"If I make a mistake at work, no one blames me. The leaders and colleagues will find ways to teach me how to improve. They are nurturing me," George said, noting that he quickly mastered advanced technology, learned how to work systematically, and his dream began to take shape. 

He hopes to start his own company between the age of 35 and 40, passing on the knowledge he has gained from the Chinese company to locals, working together to help Kenya and other African countries develop.

Just a few minutes' walk from George's home is the building where Milimu and his family live in an apartment on the top floor. Milimu told the Global Times that his family used to be very poor, but the company would pay for their medical expenses when someone in the family fell ill. Influenced by his Chinese colleagues, he started to make financial plans, and his life gradually improved.

The usual working hours are "8 am to 5 pm," but he doesn't mind working overtime because "more work, more money." "I love my job very much," Milimu said with a smile.

Milimu has not been to China yet, but besides communicating with Chinese colleagues and friends, he likes to read news about China online. He is fascinated by the new technologies emerging in China, such as mobile payments. After the completion of the Mombasa-Nairobi Standard Gauge Railway, a flagship project of the Belt and Road Initiative,  Milimu immediately went to experience it and described the train journey as "comfortable" and "convenient."

Milimu and George share the same dream. Milimu said that working in a Chinese company is more like a learning process, where he has mastered advanced technology and accumulated practical experience. He plans to start an engineering machinery company before the age of 40, helping more young Africans participate in China-African cooperation, changing their lives and the fate of their country.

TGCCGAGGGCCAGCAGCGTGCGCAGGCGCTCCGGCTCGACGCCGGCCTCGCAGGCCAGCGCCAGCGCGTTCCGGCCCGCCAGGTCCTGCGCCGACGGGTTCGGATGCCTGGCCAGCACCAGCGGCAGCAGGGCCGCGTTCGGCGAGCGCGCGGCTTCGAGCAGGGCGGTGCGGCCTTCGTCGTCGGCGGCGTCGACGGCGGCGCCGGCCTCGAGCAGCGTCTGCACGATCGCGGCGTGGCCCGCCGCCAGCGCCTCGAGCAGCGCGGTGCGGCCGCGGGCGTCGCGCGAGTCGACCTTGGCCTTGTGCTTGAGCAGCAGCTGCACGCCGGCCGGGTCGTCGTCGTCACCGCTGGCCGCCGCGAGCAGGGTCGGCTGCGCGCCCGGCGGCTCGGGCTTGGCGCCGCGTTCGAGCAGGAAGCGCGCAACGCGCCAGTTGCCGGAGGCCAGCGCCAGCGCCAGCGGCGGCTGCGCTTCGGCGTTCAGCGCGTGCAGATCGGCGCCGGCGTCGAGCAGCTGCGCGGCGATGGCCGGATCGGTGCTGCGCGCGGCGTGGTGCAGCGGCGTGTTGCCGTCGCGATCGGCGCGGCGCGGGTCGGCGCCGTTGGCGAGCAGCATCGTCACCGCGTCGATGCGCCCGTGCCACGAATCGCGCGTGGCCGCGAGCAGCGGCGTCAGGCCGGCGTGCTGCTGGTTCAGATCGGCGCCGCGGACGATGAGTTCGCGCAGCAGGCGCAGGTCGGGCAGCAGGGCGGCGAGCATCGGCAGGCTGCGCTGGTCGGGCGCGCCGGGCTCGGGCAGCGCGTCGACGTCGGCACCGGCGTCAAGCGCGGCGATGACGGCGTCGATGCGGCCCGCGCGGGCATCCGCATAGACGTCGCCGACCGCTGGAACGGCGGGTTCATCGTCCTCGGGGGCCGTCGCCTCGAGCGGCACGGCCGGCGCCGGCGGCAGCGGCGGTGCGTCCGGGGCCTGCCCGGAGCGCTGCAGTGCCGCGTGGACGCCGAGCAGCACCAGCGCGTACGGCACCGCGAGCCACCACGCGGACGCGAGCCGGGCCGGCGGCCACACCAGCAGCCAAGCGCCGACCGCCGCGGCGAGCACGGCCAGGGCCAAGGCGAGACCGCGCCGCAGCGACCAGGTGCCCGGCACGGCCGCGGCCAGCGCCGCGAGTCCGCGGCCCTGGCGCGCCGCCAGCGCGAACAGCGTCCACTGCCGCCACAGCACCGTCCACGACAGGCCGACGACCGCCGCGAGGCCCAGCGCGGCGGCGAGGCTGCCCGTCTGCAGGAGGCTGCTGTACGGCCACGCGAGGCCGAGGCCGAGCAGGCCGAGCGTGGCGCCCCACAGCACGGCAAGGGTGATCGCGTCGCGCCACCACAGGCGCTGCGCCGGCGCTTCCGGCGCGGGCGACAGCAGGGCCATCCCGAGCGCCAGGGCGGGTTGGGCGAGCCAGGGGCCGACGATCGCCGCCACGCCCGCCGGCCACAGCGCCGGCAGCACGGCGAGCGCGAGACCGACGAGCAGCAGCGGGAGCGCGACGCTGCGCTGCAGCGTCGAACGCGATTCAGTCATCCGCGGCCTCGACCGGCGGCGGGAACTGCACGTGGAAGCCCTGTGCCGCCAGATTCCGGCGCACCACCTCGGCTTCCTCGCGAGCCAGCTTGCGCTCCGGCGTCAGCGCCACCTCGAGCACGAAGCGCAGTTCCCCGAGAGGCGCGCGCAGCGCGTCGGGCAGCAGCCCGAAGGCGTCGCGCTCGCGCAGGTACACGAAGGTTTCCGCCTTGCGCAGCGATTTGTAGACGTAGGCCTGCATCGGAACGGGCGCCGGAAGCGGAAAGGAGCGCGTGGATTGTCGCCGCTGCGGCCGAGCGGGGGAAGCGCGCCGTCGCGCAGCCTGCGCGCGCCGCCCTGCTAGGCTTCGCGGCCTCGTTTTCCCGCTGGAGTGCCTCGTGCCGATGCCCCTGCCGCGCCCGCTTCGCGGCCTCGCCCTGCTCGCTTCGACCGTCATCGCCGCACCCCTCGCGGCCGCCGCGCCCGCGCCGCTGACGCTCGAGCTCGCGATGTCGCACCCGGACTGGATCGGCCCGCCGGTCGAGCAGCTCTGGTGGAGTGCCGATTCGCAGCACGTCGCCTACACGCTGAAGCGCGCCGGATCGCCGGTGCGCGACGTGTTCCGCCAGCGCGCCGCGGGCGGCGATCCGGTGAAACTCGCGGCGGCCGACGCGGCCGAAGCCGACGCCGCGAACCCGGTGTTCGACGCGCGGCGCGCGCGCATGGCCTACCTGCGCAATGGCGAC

Pride of the village

The story of George and Milimu is not an isolated case in Africa. In the eyes of many African youth, working in a Chinese company not only means stable high income, but also represents a bright future full of unlimited possibilities. The Africa Tech Challenge (ATC), a corporate social responsibility project initiated and organized by China Aviation Technology International Holdings Co Ltd (CATIC), is like a key that opens the door to the future, where everyone can become a George and Milimu if they win. 

ATC participants can improve their skills during the competition process, and most of them can obtain good job opportunities and stable income after the competition. Outstanding performers can even receive full scholarships to study in China and have the opportunity to be employed by Chinese companies.

A Chinese instructor guides participants in the Africa Tech Challenge on machine operation. Photo: Liu Xin/GT

A Chinese instructor guides participants in the Africa Tech Challenge on machine operation. Photo: Liu Xin/GT

Huang Xuchen, a senior project manager of the vocational education department of CATIC, said that in order to benefit more African youth, the participating countries of ATC have been expanding. Up to now, 1,292 participants from 10 African countries have received ATC skill training and entered the competition, among which 18 people have been sponsored by CATIC to study in China. 

Kiplagat Kenneth, a 29-year-old Kenyan, is among the "lucky ones." Kenneth and six other companions came from distant Africa to Zhejiang Electromechanical Vocational and Technical College in Hangzhou on May 8 and they will study at the college for three and a half years. After completing his studies in intelligent manufacturing, he will become an engineer.

Kenneth's hometown, which is well known as the "hometown of long-distance running," is a small town called Eldoret in northern Kenya, about 350 kilometers away from the capital Nairobi. He has two brothers and one sister and the financial situation of the family is not good. 

"I don't like long-distance running. I have been obsessed with machinery since I was a child and I want to become an engineer when I grow up… I didn't dare tell others about my dream when I was young," Kenneth said. "ATC is the only opportunity for me to realize my dream."